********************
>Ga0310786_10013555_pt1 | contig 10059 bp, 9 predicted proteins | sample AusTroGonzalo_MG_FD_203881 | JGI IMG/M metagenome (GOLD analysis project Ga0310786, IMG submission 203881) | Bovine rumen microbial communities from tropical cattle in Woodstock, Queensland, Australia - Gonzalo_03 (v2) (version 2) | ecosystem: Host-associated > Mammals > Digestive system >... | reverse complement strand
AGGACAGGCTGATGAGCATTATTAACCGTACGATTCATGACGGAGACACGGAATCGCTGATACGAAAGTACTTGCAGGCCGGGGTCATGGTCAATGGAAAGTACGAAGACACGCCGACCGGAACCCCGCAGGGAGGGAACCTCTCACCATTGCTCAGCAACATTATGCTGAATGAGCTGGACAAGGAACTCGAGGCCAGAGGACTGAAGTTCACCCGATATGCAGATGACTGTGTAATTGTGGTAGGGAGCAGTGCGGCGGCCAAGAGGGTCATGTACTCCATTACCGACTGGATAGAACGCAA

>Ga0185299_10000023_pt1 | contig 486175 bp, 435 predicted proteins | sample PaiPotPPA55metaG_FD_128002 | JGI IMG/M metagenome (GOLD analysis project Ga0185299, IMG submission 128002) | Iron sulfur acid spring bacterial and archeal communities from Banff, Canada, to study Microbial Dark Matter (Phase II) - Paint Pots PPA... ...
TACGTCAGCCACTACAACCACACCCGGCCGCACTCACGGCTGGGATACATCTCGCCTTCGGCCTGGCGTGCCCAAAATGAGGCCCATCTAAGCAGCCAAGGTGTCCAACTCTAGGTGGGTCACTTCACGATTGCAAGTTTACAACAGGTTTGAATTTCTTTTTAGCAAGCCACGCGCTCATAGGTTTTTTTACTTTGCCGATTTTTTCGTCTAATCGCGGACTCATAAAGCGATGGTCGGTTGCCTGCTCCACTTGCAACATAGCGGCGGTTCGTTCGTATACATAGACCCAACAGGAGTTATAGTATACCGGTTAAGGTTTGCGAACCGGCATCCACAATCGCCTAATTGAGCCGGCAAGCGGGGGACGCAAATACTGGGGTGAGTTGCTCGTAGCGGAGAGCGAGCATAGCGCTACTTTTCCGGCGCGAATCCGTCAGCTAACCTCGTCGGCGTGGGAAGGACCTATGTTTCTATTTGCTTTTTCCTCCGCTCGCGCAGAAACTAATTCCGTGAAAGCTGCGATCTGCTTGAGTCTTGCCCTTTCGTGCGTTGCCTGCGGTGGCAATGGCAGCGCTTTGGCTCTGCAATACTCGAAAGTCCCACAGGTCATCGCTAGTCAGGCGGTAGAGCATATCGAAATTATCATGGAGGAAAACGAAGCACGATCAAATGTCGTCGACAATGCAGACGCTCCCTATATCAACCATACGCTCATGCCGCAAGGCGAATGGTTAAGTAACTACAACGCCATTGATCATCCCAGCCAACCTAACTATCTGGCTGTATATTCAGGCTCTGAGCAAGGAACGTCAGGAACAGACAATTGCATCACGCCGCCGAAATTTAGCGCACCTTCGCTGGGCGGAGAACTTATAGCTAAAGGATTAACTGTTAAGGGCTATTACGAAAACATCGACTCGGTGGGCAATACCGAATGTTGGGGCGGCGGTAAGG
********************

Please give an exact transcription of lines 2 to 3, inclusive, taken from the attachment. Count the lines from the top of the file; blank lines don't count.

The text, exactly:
AGGACAGGCTGATGAGCATTATTAACCGTACGATTCATGACGGAGACACGGAATCGCTGATACGAAAGTACTTGCAGGCCGGGGTCATGGTCAATGGAAAGTACGAAGACACGCCGACCGGAACCCCGCAGGGAGGGAACCTCTCACCATTGCTCAGCAACATTATGCTGAATGAGCTGGACAAGGAACTCGAGGCCAGAGGACTGAAGTTCACCCGATATGCAGATGACTGTGTAATTGTGGTAGGGAGCAGTGCGGCGGCCAAGAGGGTCATGTACTCCATTACCGACTGGATAGAACGCAA

>Ga0185299_10000023_pt1 | contig 486175 bp, 435 predicted proteins | sample PaiPotPPA55metaG_FD_128002 | JGI IMG/M metagenome (GOLD analysis project Ga0185299, IMG submission 128002) | Iron sulfur acid spring bacterial and archeal communities from Banff, Canada, to study Microbial Dark Matter (Phase II) - Paint Pots PPA... ...